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  1. The Volitive and the Executive Function of Intentions.Christoph Lumer - 2013 - Philosophical Studies 166 (3):511-527.
    Many philosophers of action, including Bratman and Mele, conceive intentions functionally, as executive states: intentions are mental states that represent an action and tend to cause this action. In the philosophical tradition (e.g. for Aristotle, Thomas Aquinas, Leibniz, Kant) another function of intentions, which may be called “volitive”, played a much more prominent role: intentions are mental states that represent what kind of actions we want and prefer to be realised and thus, in a possibly rational way, synthesise our motivational, (...)
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  • Automatic Actions: Agency, Intentionality, and Responsibility.Christoph Lumer - 2017 - Philosophical Psychology 30 (5):616-644.
    This article discusses a challenge to the traditional intentional-causalist conceptions of action and intentionality as well as to our everyday and legal conceptions of responsibility, namely the psychological discovery that the greatest part of our alleged actions are performed automatically, that is unconsciously and without a proximal intention causing and sustaining them. The main part of the article scrutinizes several mechanisms of automatic behavior, how they work, and whether the resulting behavior is an action. These mechanisms include actions caused by (...)
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  • Unconscious Motives and Actions – Agency, Freedom and Responsibility.Christoph Lumer - 2019 - Frontiers in Psychology 9.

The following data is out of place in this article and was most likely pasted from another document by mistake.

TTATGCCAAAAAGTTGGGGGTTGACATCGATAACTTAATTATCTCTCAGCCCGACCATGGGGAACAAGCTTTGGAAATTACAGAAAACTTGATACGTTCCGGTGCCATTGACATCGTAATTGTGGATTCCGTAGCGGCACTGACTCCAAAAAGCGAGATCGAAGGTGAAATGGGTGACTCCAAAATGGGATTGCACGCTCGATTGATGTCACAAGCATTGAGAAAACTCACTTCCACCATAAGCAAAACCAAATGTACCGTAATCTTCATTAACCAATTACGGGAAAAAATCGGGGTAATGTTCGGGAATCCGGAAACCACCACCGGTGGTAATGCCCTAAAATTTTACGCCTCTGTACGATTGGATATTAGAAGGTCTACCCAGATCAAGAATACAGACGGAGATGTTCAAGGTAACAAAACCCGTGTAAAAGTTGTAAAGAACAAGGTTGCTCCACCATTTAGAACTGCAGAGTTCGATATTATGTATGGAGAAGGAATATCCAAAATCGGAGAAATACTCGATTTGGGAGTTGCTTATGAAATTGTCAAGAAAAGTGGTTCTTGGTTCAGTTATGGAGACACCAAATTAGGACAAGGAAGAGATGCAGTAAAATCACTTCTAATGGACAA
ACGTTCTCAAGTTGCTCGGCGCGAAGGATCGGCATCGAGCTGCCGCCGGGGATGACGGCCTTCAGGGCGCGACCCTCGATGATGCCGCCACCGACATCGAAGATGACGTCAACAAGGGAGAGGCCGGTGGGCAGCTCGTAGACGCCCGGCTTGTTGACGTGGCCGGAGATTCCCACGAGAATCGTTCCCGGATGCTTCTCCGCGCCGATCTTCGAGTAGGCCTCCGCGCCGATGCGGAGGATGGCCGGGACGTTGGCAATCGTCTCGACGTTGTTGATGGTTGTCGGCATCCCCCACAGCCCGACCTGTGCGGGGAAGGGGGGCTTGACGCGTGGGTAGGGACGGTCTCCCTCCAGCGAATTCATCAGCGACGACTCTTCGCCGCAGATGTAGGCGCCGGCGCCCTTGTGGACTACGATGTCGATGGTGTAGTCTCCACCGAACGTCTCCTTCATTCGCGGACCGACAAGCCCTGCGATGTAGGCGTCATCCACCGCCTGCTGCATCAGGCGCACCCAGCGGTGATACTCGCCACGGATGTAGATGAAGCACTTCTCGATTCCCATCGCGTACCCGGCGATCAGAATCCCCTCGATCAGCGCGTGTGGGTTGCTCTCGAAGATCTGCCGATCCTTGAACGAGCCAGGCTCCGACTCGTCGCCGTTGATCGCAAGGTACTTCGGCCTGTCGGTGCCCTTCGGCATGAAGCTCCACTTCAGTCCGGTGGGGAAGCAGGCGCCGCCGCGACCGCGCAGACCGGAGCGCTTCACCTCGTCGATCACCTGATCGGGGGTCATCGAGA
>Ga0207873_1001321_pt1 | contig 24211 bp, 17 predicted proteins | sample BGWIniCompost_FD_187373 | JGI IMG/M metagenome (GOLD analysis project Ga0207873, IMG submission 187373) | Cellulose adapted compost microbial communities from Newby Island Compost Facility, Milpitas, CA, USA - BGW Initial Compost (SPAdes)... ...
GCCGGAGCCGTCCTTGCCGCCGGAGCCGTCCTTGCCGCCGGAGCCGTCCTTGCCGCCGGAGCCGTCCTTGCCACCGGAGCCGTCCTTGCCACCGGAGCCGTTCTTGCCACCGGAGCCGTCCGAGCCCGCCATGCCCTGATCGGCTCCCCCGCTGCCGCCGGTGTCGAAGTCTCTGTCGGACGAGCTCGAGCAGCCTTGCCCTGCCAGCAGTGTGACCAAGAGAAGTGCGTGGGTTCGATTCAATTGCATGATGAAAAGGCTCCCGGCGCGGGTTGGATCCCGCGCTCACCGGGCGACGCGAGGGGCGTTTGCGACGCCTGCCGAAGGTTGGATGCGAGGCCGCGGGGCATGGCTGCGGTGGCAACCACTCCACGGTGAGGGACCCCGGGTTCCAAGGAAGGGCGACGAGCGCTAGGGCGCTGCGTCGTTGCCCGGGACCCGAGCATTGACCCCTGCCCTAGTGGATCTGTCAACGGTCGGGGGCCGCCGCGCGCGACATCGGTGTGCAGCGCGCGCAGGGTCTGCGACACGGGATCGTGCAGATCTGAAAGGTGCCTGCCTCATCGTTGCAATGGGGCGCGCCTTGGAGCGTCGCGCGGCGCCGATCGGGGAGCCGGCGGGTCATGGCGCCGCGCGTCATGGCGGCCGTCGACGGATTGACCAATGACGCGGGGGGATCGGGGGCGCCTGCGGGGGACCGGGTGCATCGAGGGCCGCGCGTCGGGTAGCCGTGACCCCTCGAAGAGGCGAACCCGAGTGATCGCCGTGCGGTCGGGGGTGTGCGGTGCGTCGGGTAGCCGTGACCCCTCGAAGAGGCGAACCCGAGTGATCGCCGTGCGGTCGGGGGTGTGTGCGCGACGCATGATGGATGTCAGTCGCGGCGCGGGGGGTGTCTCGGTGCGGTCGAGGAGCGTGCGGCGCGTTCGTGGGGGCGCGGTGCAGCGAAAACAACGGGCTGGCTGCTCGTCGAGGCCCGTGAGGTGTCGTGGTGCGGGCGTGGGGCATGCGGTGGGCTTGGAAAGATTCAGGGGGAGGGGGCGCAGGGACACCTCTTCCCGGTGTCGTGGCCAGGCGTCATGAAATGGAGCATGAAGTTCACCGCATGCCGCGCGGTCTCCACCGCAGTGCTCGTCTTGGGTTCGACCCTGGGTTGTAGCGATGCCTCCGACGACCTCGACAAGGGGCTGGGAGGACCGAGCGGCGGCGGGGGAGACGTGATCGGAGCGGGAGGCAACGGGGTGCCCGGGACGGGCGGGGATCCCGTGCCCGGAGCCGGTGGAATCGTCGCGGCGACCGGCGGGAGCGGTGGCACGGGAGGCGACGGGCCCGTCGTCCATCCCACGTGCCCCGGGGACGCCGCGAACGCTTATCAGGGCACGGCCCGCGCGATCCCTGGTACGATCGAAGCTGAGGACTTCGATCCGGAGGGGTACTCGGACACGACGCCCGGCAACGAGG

According to many criteria, agency, intentionality, responsibility and freedom of decision, require conscious decisions. Freud already assumed that many of our decisions are influenced by dynamically unconscious motives or that we even perform unconscious actions based on completely unconscious considerations. Such actions might not be intentional, and perhaps not even actions in the narrow sense, we would not be responsible for them and freedom of decision would be missing. Recent psychological and neurophysiological research has added to this a number of (...)
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  • Practical Arguments for Prudential Justifications of Actions.Christoph Lumer - unknown
    Practical arguments for actions are arguments which, besides their epistemic function, shall motivate an addressee to execute the justified action. First, a strategy is developed how this motivational and other requirements can be met. Part of this strategy is to identify a thesis for which holds that believing it motivates in the required manner. Second, relying on empirical decision theory, such a thesis is identified. Finally, precise validity criteria for the respective arguments are developed.
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